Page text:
Michel Foucault, renowned French philosopher and historian, explains that ‘architecture is not an object with a role to play, but is constituted by the discourses and practices of social life. Architecture is not an object but a process, not a thing but a flow, not an abstract idea but a lived thought.’ This term, the ‘lived thought’, captures it well for me. For this is exactly what all architecture, all urban spaces, in time become to a practitioner – the lines between object and individual begin to blur, as one’s eyes see possible dynamic interactions rather than the static separation of what is the ‘City’ and what is ‘Man.’
In much the same way, parkour has to be a ‘lived thought’ too if one is to grasp it fully. Parkour is movement – unrestrained and unbounded: there are technical aspects to cultivate, yes, but parkour is not found in the techniques. It is a process itself, an expression of the harmony and interplay of physical forces harnessed by an individual. When one begins to feel this process at work, which only comes through diligent and focused training, one gains a deep appreciation of the truth that, in fact, it is not we who move but rather that there IS movement and we are an inextricable part of that movement. Forces such as gravity, momentum, potential energy, stored elastic energy in the muscles – these generate and sustain movement, and we are simply bourn along by them. Or, rather, that is how it CAN be when one learns how to harness these forces.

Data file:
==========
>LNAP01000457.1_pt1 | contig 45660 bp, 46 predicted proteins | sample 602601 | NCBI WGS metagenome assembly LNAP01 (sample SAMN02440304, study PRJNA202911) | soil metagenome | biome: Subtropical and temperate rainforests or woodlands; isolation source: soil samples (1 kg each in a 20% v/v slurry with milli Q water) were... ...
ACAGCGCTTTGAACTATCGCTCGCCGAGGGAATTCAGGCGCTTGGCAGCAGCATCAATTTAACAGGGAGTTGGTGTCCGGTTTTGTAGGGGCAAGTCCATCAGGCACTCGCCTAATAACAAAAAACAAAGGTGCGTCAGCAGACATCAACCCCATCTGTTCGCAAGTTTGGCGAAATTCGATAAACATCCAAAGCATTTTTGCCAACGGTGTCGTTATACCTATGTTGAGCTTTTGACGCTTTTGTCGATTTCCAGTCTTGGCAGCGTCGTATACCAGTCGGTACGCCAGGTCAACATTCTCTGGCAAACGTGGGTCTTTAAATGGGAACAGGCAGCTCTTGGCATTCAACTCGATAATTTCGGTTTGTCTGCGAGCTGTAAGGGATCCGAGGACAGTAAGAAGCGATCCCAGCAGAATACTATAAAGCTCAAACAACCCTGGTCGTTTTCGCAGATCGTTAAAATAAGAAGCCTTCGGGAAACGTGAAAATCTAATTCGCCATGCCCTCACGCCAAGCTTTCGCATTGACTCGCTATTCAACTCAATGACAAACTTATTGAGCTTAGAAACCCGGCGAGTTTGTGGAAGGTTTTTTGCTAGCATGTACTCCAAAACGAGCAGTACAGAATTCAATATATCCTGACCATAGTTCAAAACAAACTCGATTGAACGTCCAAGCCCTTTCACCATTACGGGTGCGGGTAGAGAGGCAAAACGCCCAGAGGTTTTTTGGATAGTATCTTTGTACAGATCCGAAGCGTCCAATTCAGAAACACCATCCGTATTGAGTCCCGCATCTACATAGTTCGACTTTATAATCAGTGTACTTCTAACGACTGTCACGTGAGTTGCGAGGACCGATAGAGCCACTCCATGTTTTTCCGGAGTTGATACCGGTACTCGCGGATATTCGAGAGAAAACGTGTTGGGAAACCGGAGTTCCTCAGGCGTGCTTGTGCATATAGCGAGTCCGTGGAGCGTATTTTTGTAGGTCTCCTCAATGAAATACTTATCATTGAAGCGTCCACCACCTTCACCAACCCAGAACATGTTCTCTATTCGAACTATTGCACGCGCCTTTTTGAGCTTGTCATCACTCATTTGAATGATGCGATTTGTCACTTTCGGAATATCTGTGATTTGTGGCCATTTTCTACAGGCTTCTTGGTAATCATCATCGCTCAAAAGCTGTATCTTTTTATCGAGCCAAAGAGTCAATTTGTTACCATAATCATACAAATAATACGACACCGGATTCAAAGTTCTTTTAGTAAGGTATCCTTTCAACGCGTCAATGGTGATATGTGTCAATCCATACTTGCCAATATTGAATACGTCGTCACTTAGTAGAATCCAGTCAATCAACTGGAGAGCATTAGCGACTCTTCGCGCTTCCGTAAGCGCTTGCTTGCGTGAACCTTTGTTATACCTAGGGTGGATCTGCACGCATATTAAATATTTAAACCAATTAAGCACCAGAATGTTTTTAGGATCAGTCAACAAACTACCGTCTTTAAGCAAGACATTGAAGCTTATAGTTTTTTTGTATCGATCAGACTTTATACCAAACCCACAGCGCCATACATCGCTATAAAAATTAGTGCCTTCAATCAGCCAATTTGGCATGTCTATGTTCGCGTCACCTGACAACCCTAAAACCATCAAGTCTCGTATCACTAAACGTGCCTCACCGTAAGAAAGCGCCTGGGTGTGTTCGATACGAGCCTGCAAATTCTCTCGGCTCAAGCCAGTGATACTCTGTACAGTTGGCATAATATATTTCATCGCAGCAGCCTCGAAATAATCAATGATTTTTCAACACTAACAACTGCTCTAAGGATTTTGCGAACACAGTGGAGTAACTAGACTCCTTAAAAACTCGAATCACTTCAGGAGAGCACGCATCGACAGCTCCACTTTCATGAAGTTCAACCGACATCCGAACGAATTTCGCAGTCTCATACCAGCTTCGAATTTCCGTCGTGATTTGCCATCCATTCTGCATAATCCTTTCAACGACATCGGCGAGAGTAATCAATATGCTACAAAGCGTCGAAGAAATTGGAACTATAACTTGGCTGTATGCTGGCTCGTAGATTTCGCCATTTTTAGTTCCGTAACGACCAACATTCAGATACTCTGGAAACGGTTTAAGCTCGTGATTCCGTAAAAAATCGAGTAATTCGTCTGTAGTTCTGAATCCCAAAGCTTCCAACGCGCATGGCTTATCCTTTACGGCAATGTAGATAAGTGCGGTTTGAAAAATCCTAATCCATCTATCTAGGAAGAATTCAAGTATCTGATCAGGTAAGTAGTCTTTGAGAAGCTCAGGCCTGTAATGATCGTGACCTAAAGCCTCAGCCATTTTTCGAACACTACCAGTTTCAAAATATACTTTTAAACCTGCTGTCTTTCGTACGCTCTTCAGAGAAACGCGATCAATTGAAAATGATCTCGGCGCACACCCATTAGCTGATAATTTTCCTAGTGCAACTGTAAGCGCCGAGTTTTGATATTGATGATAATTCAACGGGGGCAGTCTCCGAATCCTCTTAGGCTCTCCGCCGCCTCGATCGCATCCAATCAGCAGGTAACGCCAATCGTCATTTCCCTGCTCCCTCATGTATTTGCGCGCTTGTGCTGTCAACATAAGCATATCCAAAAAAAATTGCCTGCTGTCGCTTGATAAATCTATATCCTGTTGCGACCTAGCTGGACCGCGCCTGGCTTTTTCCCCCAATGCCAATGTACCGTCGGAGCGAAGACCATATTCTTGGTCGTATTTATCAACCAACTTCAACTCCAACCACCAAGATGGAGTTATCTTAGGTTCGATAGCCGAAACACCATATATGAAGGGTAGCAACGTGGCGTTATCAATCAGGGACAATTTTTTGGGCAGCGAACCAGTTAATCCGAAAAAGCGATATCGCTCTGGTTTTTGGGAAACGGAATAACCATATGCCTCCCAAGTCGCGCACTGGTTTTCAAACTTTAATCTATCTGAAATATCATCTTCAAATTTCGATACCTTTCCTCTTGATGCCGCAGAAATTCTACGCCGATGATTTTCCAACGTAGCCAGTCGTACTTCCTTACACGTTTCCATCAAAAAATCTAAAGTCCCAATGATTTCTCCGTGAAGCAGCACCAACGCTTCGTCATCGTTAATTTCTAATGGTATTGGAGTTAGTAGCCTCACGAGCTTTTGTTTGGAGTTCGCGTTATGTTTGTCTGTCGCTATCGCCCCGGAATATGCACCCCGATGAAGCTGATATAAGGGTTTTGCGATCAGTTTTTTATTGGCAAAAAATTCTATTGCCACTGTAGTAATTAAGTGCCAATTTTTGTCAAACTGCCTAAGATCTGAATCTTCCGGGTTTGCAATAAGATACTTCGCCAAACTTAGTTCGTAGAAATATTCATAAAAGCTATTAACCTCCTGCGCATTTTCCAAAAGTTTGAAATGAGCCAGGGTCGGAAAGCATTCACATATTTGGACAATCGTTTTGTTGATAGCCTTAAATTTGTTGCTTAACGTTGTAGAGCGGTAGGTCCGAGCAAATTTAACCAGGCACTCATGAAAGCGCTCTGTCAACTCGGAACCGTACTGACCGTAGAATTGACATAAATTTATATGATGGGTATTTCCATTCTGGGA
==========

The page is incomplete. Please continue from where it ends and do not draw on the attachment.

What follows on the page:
A common topic of discussion that circles the world of parkour is how the design of urban spaces affects the way we use them, especially with increased global urbanisation in mind. Yet it is the way we use these urban spaces that lends an entirely new purpose to their design. Further even than this, from a parkour perspective, the purpose of the design of these structures is rendered utterly obsolete because the practitioner sees every architectural form in the same vein – simply as space to be interacted with, enjoyed, and overcome through self-mastery.